8th Street Market and Brightwater Partner with Food Loops on Zero Waste Initiative
The 8th Street Market and Brightwater: A Center for the Study of Food have partnered with Food Loops to launch a zero waste initiative, which aims to make sure that when it comes to everything 8th Street, nothing is wasted.
Sustainability is important to the businesses that comprise the market, which is a large part of what made the partnership possible. Several retailers use compostable products already, but the relationship with Food Loops is introducing another layer to the market’s waste-free future.
Food Loops stands for sustainability in every sense, by partnering with businesses to work towards long-term solutions to a growing problem: Food waste.
“About 80,000 tons of food end up in a landfill every year in Northwest Arkansas alone,” said Tom Rohr, the founder of Food Loops. “And so part of our long-term goal is to provide a total solution to that issue by closing the food loop.”
Representatives from Brightwater said the school and Food Loops share a mission in educating not only students, but all of Northwest Arkansas, about the scale of the problem in food waste.
“When students begin their studies at Brightwater, one of the first classes they are required to take is a food systems class, where they are given a general overview of the food system—including the sobering statistics on food waste,” said Jessie Wagner, the business development manager at Brightwater. “Students come to understand the gravity of the situation, and how much power they have as future culinary professionals to make a difference in reducing food waste.”
Rohr said there’s more to it than simply affecting one single aspect of food production—the closing of the loop must be both sustainable and truly cyclical, which is why Food Loops has a model it hopes can see success.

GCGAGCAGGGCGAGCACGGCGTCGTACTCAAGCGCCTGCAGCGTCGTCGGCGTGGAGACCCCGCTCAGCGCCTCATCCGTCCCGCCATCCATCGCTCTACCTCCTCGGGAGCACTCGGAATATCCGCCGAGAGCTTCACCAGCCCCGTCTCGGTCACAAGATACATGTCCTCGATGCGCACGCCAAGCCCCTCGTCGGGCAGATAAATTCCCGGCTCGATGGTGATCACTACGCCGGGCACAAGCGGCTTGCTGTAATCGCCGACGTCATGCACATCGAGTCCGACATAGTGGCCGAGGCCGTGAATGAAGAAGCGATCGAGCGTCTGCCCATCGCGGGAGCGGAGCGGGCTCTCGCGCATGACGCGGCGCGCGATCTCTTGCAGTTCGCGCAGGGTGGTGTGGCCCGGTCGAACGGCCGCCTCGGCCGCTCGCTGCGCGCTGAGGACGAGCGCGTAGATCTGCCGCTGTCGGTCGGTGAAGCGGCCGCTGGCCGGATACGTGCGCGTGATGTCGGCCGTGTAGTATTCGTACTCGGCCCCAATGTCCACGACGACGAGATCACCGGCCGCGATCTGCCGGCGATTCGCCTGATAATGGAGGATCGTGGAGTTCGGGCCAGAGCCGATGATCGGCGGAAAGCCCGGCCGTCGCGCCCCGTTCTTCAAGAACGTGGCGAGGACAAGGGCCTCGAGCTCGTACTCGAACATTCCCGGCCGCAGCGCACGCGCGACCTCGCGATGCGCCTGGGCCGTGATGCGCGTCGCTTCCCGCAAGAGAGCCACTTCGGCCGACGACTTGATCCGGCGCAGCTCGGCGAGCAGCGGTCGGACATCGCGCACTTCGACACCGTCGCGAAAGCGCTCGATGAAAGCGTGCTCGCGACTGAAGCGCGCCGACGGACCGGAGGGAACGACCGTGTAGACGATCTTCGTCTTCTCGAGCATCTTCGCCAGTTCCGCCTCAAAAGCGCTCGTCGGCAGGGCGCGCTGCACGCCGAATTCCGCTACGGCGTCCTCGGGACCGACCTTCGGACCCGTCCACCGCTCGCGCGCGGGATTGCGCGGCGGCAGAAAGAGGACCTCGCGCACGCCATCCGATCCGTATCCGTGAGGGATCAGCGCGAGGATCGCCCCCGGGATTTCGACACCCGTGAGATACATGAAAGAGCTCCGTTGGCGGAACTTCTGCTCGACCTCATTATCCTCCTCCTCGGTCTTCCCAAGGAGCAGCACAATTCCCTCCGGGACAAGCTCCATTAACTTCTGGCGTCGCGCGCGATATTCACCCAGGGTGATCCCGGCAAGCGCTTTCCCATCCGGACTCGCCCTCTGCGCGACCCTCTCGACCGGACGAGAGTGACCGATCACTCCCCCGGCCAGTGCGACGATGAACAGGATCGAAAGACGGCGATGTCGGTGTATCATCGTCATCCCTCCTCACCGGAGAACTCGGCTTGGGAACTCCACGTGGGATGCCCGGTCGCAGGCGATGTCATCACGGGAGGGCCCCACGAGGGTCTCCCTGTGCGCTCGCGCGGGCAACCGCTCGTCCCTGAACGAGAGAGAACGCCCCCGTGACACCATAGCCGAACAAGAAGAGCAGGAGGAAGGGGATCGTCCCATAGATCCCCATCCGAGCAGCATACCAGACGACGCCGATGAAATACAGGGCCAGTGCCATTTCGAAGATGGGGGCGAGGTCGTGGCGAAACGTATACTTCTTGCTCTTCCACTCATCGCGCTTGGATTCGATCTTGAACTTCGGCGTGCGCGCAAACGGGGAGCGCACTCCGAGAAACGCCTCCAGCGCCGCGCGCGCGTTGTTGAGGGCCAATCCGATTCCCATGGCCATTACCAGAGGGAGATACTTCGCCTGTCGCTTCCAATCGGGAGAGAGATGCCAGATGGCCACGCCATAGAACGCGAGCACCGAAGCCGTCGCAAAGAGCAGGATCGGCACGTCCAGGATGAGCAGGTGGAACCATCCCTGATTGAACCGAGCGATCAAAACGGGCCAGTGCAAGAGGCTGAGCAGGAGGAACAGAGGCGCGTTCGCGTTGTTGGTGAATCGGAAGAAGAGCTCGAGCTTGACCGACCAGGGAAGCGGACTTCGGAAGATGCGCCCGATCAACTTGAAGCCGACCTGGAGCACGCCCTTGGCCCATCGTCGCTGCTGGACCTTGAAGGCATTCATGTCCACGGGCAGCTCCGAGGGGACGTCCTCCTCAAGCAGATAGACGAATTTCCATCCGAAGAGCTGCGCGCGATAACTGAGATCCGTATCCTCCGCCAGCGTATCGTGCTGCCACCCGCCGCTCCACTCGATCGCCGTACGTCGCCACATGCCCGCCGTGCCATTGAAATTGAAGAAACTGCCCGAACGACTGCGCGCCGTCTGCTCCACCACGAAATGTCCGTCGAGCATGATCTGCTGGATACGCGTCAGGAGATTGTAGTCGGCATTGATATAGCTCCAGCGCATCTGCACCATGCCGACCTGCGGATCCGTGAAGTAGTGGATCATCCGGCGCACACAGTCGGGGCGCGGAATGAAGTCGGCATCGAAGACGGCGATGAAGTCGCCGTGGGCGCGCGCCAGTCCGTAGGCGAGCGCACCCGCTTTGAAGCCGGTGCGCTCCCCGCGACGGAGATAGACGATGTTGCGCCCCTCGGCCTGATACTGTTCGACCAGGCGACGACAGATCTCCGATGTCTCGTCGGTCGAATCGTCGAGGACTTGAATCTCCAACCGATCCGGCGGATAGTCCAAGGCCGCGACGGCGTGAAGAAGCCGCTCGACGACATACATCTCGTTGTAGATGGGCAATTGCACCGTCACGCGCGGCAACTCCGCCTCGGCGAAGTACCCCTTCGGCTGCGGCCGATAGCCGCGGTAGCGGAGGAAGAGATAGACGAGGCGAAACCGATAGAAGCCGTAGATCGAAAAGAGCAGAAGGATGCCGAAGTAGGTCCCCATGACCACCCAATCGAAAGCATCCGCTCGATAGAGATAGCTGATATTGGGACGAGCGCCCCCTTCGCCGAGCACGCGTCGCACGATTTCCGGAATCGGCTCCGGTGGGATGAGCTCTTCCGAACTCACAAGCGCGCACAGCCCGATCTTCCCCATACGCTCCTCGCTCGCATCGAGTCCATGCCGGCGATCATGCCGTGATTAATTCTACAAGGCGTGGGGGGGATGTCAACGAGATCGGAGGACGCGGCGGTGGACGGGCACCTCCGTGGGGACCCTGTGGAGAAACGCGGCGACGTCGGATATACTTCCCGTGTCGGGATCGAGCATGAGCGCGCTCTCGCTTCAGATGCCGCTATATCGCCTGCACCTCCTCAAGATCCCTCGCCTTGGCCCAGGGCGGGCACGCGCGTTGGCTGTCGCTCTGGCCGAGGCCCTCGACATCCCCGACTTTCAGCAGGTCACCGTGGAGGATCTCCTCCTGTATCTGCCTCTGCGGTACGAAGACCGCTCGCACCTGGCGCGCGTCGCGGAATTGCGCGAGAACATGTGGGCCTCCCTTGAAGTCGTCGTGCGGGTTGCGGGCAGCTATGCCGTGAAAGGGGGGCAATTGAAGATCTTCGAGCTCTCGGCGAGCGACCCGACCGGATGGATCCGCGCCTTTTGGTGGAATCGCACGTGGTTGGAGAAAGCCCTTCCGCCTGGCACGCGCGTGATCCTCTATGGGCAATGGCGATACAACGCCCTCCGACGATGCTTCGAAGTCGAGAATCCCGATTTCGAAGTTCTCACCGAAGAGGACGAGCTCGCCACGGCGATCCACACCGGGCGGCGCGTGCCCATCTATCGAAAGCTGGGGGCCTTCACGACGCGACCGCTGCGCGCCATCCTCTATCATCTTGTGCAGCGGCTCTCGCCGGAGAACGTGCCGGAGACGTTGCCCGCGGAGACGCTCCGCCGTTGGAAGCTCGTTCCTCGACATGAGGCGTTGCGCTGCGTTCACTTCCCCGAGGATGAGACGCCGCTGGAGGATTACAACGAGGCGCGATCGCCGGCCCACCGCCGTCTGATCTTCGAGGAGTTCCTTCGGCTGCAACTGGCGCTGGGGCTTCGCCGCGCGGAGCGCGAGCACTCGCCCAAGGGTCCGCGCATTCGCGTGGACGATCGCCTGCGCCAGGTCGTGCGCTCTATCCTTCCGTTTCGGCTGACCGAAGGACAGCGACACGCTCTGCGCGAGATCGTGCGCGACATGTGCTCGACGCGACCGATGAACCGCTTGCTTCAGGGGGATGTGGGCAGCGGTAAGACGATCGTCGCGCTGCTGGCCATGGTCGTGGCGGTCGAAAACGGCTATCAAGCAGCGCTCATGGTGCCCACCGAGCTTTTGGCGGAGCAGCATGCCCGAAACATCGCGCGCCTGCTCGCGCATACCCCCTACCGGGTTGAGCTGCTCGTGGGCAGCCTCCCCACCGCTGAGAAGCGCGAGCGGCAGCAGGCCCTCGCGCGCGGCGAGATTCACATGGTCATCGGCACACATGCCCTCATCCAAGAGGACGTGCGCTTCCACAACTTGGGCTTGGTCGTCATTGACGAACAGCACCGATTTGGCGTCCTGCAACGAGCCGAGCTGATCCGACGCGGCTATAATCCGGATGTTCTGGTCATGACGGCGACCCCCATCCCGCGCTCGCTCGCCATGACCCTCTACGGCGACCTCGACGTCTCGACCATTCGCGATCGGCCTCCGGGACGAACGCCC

“First, we gather the food from commercial customers, who place food waste in a special bin,” Rohr said. “Then through our composting process we break down the food waste, converting it into an organic fertilizer, which we then sell back into the local economy.”
Rohr said the completion of the food loop is especially meaningful because of the nutrient-dense fertilizer created from food waste—which is used to grow more food, right here at home.
8th Street Market representatives said they were excited about the partnership, as it presented yet another avenue for furthering the market’s goal of becoming a sustainable force in the community.
“The 8th Street Market has been committed to driving community-centric culinary experiences since it began, and this partnership with Food Loops fits our aim: Giving back to the community through food in new ways,” said Denise Hanley, the property manager of 8th Street Market.
Implementing the food waste program at 8th Street Market began with the installation of red bins that tenants may use specifically for food waste, which will eventually be composted and then turned into a fertilizer.
Market tenants are on board to move toward a sustainable 8th Street Market. Rohr said that with a little help, a small change can become a big one over time.
Food Loops and the 8th Street Market began collecting food waste for recycling Aug. 20th.
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